The majority of back pain sufferers find relief after a few weeks of self-care and exercise in the comfort of their own home. There is no one-size-fits-all cure for low back pain, which is why it is such a difficult medical condition to treat. Some people just have a few weeks of mild discomfort, while others are plagued by months of excruciating discomfort. Dr. Mahan Ostadian says that using heat and over-the-counter pain relievers can frequently be enough to alleviate lower back discomfort, but what if it doesn’t work? Listed below are some of the doctor’s options for treating lower back discomfort.
1. Therapy in the Field of Physiology
Exercise is the cornerstone of the management of your chronic back pain. An expert in spinal manipulation is usually the first person your doctor will recommend that you see if you need to begin a physical therapy program for a few weeks. To get the best results, your doctor will typically prescribe a variety of exercises that are specifically tailor-made to suit your needs and medical history. The following physical therapies can help with lower back pain:
- Retraining of the posture
- Stretching and flexibility workouts
- Exercises that strengthen the core
- Determining one’s pain threshold
Nerve ablation, nerve block, and an epidural infusion of steroid are all injection-based treatments for lower back discomfort. If the exact cause of the problem is recognized then they can be utilized to treat severe back pain. However, treatments based on injection are not a long-term answer. For a short period of time, they reduce or eliminate your discomfort.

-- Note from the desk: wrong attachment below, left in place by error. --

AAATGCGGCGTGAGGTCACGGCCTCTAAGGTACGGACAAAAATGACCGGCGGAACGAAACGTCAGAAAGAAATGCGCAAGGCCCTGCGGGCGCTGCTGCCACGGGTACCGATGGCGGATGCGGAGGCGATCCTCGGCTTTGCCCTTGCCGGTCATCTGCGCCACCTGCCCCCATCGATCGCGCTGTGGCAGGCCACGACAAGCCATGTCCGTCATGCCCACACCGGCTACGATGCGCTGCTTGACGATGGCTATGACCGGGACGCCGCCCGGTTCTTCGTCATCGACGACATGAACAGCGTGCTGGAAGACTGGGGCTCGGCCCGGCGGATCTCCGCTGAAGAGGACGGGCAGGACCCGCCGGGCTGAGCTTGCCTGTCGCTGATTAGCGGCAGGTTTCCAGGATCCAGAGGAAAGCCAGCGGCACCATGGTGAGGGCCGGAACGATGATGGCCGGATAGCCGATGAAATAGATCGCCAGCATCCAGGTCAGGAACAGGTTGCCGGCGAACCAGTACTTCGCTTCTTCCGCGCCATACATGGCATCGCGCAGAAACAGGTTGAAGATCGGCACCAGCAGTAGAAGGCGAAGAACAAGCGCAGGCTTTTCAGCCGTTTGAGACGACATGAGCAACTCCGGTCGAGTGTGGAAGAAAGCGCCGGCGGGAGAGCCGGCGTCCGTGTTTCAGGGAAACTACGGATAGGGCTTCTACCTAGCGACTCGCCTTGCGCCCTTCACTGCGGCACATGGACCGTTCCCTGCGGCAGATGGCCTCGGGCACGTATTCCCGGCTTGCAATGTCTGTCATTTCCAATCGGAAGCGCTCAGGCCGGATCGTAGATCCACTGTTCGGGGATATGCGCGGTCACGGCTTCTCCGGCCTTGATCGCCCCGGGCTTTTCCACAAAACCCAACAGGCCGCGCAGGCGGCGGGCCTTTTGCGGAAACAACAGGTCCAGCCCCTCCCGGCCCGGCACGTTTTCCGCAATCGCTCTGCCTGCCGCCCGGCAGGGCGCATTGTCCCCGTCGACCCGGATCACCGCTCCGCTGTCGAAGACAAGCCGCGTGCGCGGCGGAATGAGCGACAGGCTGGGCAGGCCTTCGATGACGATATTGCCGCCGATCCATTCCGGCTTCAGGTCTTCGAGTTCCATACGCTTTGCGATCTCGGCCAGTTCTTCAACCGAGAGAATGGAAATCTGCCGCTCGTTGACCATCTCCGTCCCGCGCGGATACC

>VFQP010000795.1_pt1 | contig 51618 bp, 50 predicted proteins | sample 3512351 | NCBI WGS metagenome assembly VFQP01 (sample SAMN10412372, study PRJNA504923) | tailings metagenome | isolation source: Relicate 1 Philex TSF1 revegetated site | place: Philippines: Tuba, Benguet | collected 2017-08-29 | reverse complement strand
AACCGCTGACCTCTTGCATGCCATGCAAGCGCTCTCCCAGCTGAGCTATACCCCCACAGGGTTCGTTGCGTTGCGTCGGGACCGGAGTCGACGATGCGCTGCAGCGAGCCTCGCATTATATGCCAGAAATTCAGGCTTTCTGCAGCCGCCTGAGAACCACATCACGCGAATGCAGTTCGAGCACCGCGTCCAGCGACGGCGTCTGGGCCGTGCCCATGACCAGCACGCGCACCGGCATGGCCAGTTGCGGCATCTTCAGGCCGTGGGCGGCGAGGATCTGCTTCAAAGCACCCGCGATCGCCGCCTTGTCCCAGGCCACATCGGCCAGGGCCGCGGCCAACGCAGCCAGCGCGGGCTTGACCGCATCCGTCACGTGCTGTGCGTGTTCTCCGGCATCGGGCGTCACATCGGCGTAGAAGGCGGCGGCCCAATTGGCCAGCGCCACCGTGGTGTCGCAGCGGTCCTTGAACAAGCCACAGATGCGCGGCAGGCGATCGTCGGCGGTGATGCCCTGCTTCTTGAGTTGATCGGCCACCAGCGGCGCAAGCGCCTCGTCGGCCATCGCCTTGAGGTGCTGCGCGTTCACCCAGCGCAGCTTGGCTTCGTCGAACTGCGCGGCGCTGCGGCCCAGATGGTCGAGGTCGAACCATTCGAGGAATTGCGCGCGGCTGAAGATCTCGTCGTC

Your doctor may offer cortisone injections if your lower back pain radiates down your legs. Anti-inflammatory cortisone is usually given in combination with a numbing agent and supplied to the spinal cord through injection. There is an anti-inflammatory effect, but it only lasts a few weeks, like most injectable treatments.
Muscle relaxants, analgesics, anti-inflammatory meds, and other prescription medications can all be used by your doctor to alleviate your backache. Your doctor may prescribe one or more of the following medications, depending on the severity of your symptoms:
- Painkillers that can be applied to the skin are called topical analgesics
- Myofascial release agents
- Analgesics that can be purchased over-the-counter
4. Changes in one’s way of Life
Changing your diet and exercising can also help alleviate your back discomfort. Your doctor is likely to ask you about your daily routine and offer modifications to help you get better. Getting more exercise, walking to work, quitting smoking, and not lifting heavy objects are just a few examples of what your doctor may tell you to do. Your mobility and ability to fight discomfort will increase as a result of these adjustments.
5. Neurotomy with Radiofrequency Energy
Doctors use a small needle to puncture the skin around the area where you are most in pain to administer radiofrequency neurotomy. They then use radio waves to destroy the nerves around the needle and obstruct the brain’s ability to receive pain signals
6. Nerve Stimulators that Are Implanted
Neuronal stimulators are implantable medical devices that can transmit electrical impulses to specific nerves under the skin and can be configured to do so. Pain signals are to be interfered with.
Treating low back discomfort is not difficult. A comprehensive range of back pain therapies are available at Republic Spine and Pain, including regenerative medicine, physical therapy, and minimally invasive surgery. If you’re interested in learning more, give us a call or use our online scheduling tool.